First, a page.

How did you end up partnering with Salvi harps?
From initial conversations with Marco Salvi, a perfect match became apparent: the promising Delta invention and my expertise in design, technology, and innovation combined with Salvi’s amazing heritage, craftsmanship, state-of-the art production facilities, and worldwide distribution networks. It was clear Enzo, Marco, and I shared a vision, that this could give the harp as an instrument a new chapter, in which it becomes an instrument of choice for next generations, penetrating and shaping music to come, like the saxophone did over a century ago.
Working with Salvi has been amazing. It’s an honest, family-run business. Colleagues care about each other and are passionate about their work; they take pride in knowing they are the best. They have been extremely enthusiastic, and working closely with their open-minded head of R&D, Giorgio Peirano, has been a bliss. By the summer of 2016, the production process was set up, and now over a hundred “Delta by Salvi” harps have already found their way across the globe.
For harpists accustomed to the classical harp, what would you say are the technical obstacles to mastering the Delta harp?
Classical acoustic harp players initially pluck the strings much harder than necessary. People need to get used to the different angle of looking at the strings, and most people need to adjust the strap length and position of their feet a few times to find the most comfortable posture. But they all seem to be fine, either immediately or after a few days of playing around. Then of course, using bass and guitar effects is a whole new, exciting world to people that have never tried that. You can spend many evenings exploring new effects and finding the best sound for the band or genre you play in. There are very cheap, entry-level, digital interfaces (like line6 Sonic Port) that allow you to just plug into your iPhone and use that as effects emulator. One level up would be using an all-in-one multi-effects pedal (like the Boss ME25), and if you’re serious you can get individual analogue effect processors.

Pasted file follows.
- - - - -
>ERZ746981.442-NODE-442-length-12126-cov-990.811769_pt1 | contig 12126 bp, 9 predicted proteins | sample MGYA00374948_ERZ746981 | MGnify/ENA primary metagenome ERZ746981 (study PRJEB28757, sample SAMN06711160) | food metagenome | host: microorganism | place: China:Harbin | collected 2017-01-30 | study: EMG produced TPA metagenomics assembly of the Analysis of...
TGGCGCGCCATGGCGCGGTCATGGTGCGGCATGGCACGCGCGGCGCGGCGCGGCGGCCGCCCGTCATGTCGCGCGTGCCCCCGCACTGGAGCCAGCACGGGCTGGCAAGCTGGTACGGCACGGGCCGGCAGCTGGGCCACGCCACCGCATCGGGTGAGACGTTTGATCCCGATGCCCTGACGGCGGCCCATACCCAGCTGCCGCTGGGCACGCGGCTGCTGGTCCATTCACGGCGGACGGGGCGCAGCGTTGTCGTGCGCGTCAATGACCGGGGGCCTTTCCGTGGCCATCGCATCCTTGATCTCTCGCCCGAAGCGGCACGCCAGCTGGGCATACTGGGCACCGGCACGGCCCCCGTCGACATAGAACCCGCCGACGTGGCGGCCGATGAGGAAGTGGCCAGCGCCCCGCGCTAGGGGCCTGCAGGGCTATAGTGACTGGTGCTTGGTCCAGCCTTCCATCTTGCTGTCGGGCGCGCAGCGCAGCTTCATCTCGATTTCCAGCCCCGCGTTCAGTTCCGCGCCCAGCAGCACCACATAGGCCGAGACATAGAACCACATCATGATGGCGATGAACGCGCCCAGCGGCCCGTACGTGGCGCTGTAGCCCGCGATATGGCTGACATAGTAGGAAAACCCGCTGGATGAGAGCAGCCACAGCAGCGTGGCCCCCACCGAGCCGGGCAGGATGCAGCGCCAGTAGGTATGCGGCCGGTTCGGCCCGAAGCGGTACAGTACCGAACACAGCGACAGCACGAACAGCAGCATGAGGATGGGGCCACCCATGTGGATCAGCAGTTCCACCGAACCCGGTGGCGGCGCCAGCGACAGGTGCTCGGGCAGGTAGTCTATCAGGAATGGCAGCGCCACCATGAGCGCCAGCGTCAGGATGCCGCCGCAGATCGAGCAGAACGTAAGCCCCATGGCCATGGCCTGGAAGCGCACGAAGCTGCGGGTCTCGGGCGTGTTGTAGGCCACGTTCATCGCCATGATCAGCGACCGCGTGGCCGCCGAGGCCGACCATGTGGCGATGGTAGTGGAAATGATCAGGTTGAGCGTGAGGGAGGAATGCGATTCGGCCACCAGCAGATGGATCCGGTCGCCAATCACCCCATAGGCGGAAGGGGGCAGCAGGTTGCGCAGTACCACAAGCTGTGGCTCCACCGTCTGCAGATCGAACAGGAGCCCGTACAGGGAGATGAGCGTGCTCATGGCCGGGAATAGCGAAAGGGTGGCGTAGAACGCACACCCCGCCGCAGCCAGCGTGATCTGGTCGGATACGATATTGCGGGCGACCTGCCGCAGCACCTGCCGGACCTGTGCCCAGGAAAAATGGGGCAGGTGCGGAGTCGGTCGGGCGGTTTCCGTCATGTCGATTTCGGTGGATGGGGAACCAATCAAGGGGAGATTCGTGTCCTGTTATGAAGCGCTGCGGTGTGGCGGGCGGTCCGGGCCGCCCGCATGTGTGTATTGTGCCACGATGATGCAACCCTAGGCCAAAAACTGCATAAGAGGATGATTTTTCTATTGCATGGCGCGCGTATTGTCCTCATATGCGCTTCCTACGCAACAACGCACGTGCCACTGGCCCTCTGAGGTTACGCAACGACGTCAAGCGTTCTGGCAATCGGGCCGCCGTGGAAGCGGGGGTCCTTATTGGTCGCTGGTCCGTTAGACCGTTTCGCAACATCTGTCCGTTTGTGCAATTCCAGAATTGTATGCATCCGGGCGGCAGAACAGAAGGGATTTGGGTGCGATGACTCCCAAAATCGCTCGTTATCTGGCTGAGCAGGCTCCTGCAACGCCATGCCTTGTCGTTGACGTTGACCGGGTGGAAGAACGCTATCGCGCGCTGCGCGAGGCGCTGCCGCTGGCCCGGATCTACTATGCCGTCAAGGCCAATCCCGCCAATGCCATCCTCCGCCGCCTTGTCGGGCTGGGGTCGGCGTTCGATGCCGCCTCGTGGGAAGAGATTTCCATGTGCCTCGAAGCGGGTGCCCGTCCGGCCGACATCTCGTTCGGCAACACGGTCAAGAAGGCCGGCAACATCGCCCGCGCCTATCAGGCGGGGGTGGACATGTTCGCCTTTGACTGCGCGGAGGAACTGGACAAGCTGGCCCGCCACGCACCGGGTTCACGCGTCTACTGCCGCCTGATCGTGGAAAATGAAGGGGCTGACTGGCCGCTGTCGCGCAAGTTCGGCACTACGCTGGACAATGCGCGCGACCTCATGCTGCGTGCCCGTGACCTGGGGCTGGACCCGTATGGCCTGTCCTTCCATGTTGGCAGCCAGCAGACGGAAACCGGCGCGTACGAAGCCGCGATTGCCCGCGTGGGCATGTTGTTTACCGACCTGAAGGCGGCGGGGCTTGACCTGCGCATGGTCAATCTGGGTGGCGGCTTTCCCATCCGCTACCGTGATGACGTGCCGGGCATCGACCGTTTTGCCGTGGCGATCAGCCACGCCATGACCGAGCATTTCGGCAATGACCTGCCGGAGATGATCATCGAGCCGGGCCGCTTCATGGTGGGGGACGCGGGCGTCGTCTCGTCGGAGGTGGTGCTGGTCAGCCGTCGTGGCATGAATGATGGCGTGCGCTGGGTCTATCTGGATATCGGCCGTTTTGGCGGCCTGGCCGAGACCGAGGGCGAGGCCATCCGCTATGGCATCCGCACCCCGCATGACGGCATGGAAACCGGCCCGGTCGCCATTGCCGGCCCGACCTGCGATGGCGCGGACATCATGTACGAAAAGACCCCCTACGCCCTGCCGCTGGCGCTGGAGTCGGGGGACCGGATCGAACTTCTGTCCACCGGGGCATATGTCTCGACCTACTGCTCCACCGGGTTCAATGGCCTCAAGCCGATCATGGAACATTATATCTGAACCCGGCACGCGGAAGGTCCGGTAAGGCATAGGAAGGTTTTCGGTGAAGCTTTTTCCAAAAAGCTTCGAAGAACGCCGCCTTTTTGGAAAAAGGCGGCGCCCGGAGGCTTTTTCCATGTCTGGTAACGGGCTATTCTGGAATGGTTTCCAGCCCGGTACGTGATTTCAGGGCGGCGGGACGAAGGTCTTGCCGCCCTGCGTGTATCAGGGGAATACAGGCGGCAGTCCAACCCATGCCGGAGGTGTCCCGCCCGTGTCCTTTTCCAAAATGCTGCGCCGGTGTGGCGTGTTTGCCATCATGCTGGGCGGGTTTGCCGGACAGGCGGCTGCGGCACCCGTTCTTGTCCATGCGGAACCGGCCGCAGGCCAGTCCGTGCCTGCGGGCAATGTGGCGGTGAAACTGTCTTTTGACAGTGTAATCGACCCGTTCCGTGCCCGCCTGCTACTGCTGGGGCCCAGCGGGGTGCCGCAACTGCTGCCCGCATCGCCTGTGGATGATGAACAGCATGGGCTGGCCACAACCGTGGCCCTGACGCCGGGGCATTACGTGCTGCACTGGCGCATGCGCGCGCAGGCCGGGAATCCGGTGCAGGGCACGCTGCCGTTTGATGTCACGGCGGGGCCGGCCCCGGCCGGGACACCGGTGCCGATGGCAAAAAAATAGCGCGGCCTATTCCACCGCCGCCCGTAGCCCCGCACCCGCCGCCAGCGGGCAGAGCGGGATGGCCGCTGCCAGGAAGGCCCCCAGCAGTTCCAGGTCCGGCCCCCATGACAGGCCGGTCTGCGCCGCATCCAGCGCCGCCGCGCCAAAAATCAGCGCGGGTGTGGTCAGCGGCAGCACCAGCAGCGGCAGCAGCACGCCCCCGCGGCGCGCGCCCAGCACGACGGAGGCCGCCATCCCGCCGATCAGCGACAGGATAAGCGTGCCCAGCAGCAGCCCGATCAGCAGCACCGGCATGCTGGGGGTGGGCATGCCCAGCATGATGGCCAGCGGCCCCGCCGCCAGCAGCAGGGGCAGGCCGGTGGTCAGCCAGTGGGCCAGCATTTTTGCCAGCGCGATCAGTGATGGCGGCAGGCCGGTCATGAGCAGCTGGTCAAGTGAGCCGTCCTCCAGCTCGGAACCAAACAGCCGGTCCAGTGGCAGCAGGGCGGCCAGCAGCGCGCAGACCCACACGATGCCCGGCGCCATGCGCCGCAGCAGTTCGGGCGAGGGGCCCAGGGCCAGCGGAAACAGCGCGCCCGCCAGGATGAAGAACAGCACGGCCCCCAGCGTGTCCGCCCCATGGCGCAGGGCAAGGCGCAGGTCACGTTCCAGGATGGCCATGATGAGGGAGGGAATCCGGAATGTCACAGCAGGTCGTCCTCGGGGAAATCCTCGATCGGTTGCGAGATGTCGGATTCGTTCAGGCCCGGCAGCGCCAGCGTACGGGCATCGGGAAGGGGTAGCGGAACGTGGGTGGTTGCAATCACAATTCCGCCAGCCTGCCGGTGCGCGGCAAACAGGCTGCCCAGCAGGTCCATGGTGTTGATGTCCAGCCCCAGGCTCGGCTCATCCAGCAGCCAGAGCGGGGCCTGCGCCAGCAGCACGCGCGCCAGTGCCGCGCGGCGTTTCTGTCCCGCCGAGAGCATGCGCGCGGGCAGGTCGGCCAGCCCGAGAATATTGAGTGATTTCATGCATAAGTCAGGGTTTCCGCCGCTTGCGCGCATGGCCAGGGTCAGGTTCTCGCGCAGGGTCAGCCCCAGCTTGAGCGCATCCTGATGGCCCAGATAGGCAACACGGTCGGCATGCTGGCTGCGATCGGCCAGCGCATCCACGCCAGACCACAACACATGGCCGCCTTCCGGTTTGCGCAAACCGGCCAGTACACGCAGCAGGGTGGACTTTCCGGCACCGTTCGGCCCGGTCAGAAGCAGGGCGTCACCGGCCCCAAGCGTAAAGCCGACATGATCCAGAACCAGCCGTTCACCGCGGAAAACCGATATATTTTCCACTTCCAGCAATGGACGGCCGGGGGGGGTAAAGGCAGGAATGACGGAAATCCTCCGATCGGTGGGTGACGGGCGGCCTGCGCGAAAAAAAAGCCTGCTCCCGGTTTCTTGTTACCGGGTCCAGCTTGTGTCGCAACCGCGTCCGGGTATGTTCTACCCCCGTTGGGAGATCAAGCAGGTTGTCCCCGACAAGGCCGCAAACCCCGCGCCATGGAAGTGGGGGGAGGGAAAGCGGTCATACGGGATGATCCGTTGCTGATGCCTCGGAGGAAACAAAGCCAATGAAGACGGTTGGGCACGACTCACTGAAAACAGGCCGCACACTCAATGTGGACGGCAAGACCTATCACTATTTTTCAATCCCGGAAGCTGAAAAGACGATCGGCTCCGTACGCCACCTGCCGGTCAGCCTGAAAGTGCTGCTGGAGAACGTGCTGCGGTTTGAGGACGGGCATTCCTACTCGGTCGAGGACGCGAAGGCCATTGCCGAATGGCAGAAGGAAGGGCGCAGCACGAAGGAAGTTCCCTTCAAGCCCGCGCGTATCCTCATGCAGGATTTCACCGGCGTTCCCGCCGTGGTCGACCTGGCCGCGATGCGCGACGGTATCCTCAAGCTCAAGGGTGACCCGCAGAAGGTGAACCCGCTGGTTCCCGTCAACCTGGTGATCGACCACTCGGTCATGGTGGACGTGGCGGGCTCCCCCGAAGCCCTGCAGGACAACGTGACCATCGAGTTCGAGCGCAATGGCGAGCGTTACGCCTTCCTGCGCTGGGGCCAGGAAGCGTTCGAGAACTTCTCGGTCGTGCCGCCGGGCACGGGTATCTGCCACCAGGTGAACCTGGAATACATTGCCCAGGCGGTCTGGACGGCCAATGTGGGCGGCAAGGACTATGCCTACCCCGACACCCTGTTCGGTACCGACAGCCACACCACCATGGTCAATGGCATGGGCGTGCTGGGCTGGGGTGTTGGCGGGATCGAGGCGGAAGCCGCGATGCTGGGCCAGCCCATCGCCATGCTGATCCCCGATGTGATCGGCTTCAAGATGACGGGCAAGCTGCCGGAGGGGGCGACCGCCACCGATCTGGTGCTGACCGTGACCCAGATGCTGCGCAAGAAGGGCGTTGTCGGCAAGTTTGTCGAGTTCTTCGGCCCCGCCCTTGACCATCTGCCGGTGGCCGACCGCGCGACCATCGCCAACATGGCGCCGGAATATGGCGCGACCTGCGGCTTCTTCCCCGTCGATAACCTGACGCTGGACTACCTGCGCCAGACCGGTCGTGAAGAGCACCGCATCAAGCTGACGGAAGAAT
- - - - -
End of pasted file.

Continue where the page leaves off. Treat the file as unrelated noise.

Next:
What are Salvi’s plans to release the harp?
The Salvi version of the harp was first launched in the Netherlands, October 2016, at the Dutch Harp Festival, and a few days later at the enormous music fair in Shanghai. Since then, it has been released in various countries. Currently, it is being demoed by Sasha [Boldachev] at the NAMM in the USA, and further launches are planned for the next couple of months.
Where do you see the Delta harp in the future?
The harp, as an instrument, deserves much more space in the world of music than it is currently occupying. I believe the Delta harp will be an important step in realising its full potential. If I were that 13-year-old boy again now, I wouldn’t ditch harps – I’d move on to a Delta harp. And some other kid in my school class would probably join me. I think this is only the beginning of a next chapter.
Check out the full instrument specs at Delta-Harp.com.